Part-time students comprise over half of all enrollments in community colleges, yet the majority do not complete their degree or certificate. Part-time community college students tend to fit in the category of nontraditional undergraduates, as they are more likely to be older, be academically underprepared, delay college enrollment, work a full-time job, be independent, and have dependents in their homes. Though part-time students comprise the majority of community college students, few research studies have been able to define the relationship between nontraditional undergraduate characteristics and their decision not to persist in college. This dissertation investigates the factors related to the low persistence rate of part-time community college students. A systematic review of the literature was used to determine the factors that affected their persistence. The dissertation uses three theoretical models, partial inclusion theory, positive illusion theory, and social bond theory to explain why part-time students do not persist at the same rate as their full-time counterparts. The systematic review of the literature revealed that when compared to full-time students, a higher percentage of part-time community college students have one or more of the other factors negatively associated with persistence. The number of part-time students is predicted to continue to rise and community colleges have to respond to the growth. However, the low persistence rate of part-time students cannot remain the same. This dissertation concludes with recommendations of programs and processes for practitioners and scholars that can be implemented to prevent or slow the attrition rate of part-time community college students.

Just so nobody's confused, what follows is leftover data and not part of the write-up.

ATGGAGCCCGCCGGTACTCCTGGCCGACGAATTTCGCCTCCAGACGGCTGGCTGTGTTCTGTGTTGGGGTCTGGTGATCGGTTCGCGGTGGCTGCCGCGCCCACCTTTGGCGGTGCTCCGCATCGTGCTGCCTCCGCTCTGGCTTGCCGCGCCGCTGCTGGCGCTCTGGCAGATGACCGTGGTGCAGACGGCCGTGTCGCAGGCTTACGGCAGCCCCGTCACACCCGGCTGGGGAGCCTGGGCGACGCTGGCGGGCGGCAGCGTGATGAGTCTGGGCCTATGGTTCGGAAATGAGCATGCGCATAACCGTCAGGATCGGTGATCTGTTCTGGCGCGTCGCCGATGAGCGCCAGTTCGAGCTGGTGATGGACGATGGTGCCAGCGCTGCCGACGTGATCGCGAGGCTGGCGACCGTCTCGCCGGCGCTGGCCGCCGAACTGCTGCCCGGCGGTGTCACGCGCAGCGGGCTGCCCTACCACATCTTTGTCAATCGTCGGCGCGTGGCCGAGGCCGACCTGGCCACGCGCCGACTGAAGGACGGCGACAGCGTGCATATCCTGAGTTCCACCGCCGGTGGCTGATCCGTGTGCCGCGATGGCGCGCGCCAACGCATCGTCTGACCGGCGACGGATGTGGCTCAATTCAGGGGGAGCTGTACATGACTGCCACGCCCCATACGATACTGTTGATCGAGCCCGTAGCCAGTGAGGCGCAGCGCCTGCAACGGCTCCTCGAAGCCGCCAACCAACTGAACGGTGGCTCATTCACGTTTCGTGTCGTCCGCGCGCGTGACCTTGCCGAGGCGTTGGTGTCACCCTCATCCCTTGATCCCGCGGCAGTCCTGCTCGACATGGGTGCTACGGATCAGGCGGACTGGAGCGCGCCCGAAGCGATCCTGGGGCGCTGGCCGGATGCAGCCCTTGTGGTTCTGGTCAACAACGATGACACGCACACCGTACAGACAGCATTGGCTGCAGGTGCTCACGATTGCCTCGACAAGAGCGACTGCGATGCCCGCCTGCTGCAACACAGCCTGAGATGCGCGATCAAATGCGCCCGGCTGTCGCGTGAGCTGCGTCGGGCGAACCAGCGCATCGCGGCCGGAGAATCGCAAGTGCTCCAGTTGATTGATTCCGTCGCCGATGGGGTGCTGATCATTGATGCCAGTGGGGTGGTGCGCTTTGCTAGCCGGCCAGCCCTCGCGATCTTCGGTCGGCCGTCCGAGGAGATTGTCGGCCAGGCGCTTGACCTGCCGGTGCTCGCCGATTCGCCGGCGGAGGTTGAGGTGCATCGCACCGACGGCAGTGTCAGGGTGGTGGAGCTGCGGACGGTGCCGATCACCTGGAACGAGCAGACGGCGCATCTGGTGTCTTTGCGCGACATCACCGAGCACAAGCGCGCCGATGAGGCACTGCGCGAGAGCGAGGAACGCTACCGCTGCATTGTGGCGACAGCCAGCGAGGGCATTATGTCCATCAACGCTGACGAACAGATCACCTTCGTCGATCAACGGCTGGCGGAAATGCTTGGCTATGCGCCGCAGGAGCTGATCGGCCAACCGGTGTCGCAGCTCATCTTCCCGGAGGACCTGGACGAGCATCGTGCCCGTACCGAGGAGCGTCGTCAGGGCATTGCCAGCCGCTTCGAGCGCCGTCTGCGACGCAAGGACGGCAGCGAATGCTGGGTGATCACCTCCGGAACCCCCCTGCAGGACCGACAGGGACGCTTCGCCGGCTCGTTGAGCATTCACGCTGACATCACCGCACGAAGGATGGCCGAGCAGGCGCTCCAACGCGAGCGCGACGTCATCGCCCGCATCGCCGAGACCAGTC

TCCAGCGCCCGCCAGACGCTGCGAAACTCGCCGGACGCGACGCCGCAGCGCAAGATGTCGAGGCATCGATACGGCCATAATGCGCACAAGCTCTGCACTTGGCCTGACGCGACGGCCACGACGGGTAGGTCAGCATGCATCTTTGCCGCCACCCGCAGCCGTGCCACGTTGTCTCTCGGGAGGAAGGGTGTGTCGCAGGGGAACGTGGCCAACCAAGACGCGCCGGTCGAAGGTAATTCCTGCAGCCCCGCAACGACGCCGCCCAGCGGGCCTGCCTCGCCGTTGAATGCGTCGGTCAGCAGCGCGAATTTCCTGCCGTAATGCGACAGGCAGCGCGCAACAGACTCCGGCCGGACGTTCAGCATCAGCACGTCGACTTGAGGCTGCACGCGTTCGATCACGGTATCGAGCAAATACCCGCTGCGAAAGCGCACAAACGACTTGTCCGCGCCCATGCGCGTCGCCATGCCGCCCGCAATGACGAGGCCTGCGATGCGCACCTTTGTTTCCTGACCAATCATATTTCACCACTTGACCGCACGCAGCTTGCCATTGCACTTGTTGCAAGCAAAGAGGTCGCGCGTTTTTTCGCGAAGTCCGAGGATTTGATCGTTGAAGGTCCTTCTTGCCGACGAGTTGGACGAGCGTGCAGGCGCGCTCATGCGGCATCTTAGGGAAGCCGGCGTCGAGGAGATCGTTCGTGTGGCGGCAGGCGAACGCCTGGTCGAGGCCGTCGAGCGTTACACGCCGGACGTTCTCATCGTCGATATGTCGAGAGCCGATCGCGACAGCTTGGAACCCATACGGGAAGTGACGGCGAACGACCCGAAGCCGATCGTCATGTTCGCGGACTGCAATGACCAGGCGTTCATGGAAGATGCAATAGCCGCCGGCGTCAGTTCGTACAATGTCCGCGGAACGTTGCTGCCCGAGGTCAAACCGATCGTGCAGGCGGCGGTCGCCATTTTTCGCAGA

|Advisers||Ronald Head; Charlene Nunley|
|School||UNIVERSITY OF MARYLAND UNIVERSITY COLLEGE|
|Subjects||Community college education; Higher education administration; Higher education|
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